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Hubble sees a mini-Milky Way

Galaxy NGC 3982

Hubble Space Telescope image of galaxy NGC 3892. It is 30,000 light-years wide and 68 million light-years from Earth.

Though the universe is chock full of spiral-shaped galaxies, no two look exactly the same.

This face-on spiral galaxy, called NGC 3982, is striking for its rich tapestry of star birth, along with its winding arms. It’s like a smaller version of our Milky Way.

The arms are lined with pink star-forming regions of glowing hydrogen, newborn blue star clusters, and obscuring dust lanes that provide the raw material for future generations of stars.

The bright nucleus is home to an older population of stars, which grow ever more densely packed toward the centre.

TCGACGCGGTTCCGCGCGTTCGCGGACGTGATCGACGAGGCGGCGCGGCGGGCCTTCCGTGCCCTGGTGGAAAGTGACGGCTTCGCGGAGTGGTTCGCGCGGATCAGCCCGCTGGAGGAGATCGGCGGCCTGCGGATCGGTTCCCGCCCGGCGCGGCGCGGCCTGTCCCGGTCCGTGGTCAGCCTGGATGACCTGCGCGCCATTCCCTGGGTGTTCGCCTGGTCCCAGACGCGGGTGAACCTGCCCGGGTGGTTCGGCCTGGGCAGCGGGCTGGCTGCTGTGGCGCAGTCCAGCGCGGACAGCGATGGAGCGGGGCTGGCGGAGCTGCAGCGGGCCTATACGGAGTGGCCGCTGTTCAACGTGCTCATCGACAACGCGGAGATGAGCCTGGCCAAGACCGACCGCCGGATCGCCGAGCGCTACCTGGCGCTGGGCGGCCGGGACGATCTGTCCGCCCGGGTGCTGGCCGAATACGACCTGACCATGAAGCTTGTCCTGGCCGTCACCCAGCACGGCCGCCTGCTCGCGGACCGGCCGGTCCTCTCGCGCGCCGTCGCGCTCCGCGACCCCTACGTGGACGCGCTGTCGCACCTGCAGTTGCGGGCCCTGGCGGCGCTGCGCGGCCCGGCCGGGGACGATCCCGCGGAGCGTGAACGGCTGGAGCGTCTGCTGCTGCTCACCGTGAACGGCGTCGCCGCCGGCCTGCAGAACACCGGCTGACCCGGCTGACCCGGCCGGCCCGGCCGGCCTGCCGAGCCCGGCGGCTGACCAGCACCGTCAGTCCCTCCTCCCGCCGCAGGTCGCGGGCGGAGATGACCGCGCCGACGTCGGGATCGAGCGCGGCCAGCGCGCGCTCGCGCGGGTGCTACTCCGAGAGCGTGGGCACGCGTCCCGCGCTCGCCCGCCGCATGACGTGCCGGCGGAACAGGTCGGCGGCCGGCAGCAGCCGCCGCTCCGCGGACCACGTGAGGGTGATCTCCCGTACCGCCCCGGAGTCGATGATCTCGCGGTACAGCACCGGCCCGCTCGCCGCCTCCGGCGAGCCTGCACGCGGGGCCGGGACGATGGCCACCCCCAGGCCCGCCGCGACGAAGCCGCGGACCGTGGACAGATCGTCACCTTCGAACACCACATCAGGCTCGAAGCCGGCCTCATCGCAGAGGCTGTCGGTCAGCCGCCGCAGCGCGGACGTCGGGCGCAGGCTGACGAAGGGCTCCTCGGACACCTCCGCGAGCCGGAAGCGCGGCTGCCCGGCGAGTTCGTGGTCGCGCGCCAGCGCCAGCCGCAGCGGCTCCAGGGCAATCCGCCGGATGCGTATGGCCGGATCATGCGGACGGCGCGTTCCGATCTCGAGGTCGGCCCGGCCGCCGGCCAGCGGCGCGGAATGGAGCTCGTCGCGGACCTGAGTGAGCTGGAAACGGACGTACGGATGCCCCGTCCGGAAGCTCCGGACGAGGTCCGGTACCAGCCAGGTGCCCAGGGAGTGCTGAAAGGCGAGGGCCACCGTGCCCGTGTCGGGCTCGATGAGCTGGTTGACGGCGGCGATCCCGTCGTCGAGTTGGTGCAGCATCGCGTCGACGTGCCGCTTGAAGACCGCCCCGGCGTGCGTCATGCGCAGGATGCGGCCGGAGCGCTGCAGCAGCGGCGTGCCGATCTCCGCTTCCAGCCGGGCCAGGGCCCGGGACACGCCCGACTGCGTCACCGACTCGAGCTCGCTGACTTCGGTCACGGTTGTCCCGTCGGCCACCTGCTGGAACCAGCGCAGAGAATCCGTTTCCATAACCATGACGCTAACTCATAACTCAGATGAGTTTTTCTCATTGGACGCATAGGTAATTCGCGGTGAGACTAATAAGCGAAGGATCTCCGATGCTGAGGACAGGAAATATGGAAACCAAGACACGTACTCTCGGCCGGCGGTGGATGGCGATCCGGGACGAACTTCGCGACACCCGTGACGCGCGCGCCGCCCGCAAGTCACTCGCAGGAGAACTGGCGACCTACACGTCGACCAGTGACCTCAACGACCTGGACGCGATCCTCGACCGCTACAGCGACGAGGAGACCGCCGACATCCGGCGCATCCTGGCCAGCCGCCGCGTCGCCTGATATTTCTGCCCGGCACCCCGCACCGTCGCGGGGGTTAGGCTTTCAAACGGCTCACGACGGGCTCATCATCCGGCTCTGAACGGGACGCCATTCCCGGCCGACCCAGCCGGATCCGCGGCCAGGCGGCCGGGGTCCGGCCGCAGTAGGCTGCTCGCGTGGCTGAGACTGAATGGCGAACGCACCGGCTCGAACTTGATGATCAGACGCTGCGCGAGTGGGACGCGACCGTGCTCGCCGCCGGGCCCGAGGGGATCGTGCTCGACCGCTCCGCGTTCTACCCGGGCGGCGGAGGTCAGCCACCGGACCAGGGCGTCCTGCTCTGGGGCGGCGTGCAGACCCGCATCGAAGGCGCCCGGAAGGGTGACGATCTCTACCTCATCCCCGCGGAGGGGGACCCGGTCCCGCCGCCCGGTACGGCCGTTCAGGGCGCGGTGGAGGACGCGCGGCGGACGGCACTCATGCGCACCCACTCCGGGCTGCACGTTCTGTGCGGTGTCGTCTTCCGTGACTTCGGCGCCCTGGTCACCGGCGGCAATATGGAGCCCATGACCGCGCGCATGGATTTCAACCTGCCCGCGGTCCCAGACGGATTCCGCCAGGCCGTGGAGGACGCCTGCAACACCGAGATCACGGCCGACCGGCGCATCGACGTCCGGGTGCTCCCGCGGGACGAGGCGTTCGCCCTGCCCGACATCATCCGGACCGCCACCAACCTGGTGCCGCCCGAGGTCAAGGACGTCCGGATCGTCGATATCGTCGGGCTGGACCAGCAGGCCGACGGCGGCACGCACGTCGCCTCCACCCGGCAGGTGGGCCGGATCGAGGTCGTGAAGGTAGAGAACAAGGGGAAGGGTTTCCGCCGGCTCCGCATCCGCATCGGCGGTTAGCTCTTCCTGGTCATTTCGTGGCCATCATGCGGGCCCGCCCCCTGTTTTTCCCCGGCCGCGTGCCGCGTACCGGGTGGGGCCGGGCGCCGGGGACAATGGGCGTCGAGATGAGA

NGC 3982 is located about 68 million light-years away in the direction of the constellation Ursa Major. The galaxy spans about 30,000 light-years, one-third of the size of our Milky Way galaxy.

See the full-size, high-resolution image here (new window).

This colour image is composed of exposures taken by the Hubble Space Telescope’s Wide Field Planetary Camera 2 (WFPC2), the Advanced Camera for Surveys (ACS), and the Wide Field Camera 3 (WFC3). The observations were taken between March 2000 and August 2009.

The rich colour range comes from the fact that the galaxy was photographed in visible and near-infrared light. Also used was a filter that isolates hydrogen emission that emanates from bright star-forming regions dotting the spiral arms.

Adapted from information issued by NASA / ESA / HHT (STScI/AURA) / A. Riess (STScI).

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